How deep would you go?
All dive watches flaunting the 1000m depth-rating mark stark on their respective dials actually mark a threshold beyond which the watch shall – probably – fail to hold and perform due to many a reason; from shattered crystals to complete implosions and failure of ingress points but given the fact that most recreational SCUBA divers don’t generally go beyond 130 feet and commercial divers manage to reach max depth of 2,000 feet (with the help of atmospheric suits). In between are the advanced/semi-pro divers who go down till 1000 feet (300 m) and surface without any complaint, immediate or later.
How did their watches feel, by the way?
The water-pressure test
Dive watches are rated according to their resistance to water pressure created artificially. The simulated condition is created in labs and not taken to the depths of the sea.
So, how would they hold against the real scene? Or, the real scenes?
1000m is a difficult depth to reach. No diver – unless in a vehicle (like this one) – has made it there. That’s when the Helium-release valves come handy.
Pressure effects: Water gets your best
Humans could withstand greater pressure under simulated conditions on land; tests within hyperbaric chambers mimicking 700m of water pressure have been conducted. All the subjects survived without showing any adverse health condition.
Truth is, crush depth doesn’t really apply to humans and therefore, we won’t dramatically implode upon crossing the pressure threshold. Instead, the system will shut down as individual organs and anatomical systems turn defunct.
To get a grip on hydrostatic pressure, allow yourself sink to the bottom of a swimming pool. It’s not unpleasant; though strange. How strange it would be if that changes to a few thousand cubic tons of water from a few hundreds and increasing steadily?
Professional scuba divers can comfortably descend up to 30 meters without the pressure troubling them. For us common men, it might affect inner ears that make you blow your nose hard while blocking your nostrils with a pinch. You were in an ambient pressure four times greater than it is on the surface.
As you go past the 30 meters barrier, oxygen and nitrogen turn toxic and make you undergo nitrogen narcosis (as Jacques Cousteau– primarily, a French naval officer and explorer – portrayed it : rapture of the deep). You feel drunk as if you are on alcohol; it progressively worsens with the increasing depth. At 90 meters, you might highly face blindness, get unconscious and even embrace death.
This, when you dive with equipment, requires a carefully calibrated mixture of gases (including helium) to eliminate toxicity. With the right mix of gases, Nuno Gomes in 2005 set a world record for the deepest Scuba dive ever in an ocean. At 318 meters, he experienced first-hand the extreme forces that come into play as he crossed 100 meters.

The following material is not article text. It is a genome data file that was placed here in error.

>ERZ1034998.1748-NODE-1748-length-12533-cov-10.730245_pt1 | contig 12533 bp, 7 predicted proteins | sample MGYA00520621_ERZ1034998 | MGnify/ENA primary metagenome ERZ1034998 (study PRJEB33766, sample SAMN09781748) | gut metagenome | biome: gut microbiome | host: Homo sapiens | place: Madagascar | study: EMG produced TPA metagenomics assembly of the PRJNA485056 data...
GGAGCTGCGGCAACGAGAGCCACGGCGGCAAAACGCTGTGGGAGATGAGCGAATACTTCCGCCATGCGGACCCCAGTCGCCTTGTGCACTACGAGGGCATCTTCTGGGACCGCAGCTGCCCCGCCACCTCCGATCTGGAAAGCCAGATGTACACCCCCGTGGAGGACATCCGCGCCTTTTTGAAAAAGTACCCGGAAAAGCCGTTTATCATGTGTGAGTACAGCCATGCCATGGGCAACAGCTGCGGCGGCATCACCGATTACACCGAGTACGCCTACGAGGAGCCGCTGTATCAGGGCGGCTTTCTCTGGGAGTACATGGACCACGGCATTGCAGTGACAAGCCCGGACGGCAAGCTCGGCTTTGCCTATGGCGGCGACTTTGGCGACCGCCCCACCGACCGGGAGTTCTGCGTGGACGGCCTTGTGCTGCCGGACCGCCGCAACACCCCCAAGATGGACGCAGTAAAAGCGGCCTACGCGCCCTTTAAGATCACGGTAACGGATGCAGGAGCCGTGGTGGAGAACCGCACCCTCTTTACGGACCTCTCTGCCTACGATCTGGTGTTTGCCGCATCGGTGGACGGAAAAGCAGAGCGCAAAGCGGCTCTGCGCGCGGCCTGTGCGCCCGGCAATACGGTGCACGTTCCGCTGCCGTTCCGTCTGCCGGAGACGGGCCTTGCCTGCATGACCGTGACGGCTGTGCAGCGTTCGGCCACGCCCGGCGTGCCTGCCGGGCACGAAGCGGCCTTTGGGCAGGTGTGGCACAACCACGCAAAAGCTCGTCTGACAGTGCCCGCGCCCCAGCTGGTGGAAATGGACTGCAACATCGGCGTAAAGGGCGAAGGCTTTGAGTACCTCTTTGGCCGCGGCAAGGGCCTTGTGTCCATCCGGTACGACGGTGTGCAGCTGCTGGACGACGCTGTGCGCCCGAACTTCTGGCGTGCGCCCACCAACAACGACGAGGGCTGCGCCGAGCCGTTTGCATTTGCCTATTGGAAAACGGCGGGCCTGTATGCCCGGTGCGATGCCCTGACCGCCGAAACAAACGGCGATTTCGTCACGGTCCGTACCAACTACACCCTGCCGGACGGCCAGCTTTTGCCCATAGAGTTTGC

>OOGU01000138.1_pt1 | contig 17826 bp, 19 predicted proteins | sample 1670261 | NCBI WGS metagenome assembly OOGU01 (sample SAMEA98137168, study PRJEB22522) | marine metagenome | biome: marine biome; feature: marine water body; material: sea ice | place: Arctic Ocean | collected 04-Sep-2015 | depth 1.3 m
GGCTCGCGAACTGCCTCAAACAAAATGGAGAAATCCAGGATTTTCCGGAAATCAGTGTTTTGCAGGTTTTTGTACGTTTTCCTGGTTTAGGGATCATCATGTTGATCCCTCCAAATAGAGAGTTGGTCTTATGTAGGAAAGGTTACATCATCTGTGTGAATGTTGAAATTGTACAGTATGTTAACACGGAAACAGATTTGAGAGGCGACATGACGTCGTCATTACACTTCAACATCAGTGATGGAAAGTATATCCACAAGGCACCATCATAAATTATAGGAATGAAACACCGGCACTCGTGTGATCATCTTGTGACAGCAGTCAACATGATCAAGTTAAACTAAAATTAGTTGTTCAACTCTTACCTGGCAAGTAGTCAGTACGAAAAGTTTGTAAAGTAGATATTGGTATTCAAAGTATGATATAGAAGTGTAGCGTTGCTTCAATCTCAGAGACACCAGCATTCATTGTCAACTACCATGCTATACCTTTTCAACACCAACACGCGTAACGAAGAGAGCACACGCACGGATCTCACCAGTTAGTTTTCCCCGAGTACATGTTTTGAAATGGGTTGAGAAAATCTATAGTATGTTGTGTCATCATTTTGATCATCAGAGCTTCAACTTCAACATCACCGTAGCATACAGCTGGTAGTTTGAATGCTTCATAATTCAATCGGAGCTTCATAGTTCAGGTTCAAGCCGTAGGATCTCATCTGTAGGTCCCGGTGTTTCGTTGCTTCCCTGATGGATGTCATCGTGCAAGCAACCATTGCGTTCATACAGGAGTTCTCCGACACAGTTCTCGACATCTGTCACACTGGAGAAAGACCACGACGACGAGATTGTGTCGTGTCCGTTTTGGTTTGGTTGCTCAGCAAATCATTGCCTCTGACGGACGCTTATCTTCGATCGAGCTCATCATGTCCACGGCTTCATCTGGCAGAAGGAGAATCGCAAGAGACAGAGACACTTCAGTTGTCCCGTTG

Firstly, his camera imploded at 110m, despite its custom-made, reinforced housing of steel, glass and plastic – for, they are not as compressible as human tissue is! But then again, the empty spaces like lungs, sinuses and the Eustachian tube needs to be kept at the same pressure as outside.
Apart from the pressure, depth changes the natural light and therefore colors; becoming a purple haze till you lose light altogether. You enter almost monochromatic blackness. That’s between 180 and 200 meters. The temperature drops to around 4°C; even for warmer waters. A dry-suit won’t save you much for long.
Sound, here too, resonates further – especially, the deeper sounds. The high pressure at 300 meters carries distant sounds of propellers and engines of passing ships with surprising clarity. Without a dry suit, below 150 meters, you’ll develop high-pressure nervous syndrome – resulting in hypothermic tremors and involuntary muscular spasms and in severe degrees, you will lose control of your entire limbs, accompanied with hallucinations and vomiting.
Midnight Zone: Where light barely reaches underwater
Whether humans can tolerate pressures beyond 700 meters without any/basic breathing equipment is a subject of speculation. There are no human who volunteered for the test outside hyperbaric chambers. Only if you get to the top of the Chrysler Building, the Eiffel Tower and the Empire State Building stacked upon each other and then look downwards with a bit of imagination, you can somewhat feel what it is at 1000m! It is total darkness at the bathypelagic or the Midnight Zone, except for bioluminescence – the self-generated light by the organisms that inhabit it. This is where you’ll find fishes that look unworldly horrifying; the sperm whale and the elusive giant squid – and all other life forms that are sparse and sedentary. At this level, the ticking of your watch would be audible to at least a few feet.
Would a Ratio survive that?
So, how tough a watch must be to survive there, under a staggering 1,456lb of pressure per square inch and a temperature below the freezing point of normal, sweet water?
Every Ratio 1000m Freediver watch is tested under such extremes simulated by the manufacturer; the 316L stainless steel cases, the screw-down crowns and case-backs and the thick, domed sapphire crystals perform as expected. The Seiko automatic movement too – under that intensity – shows no more stress than it would, resting on a bedside table. However, since a good diver watch is always tested beyond the depth which it is guaranteed for, you may actually extend your dive to another 100m or so if by any chance, you get to dive that deep!
—————————————————————————————————————————————————————-Drop a reply and let us know which of the Ratio 1000m Freediver watch you would like to go for if you have to head the sea immediately. Or, let us know which other 1000m watch you’d prefer and why.
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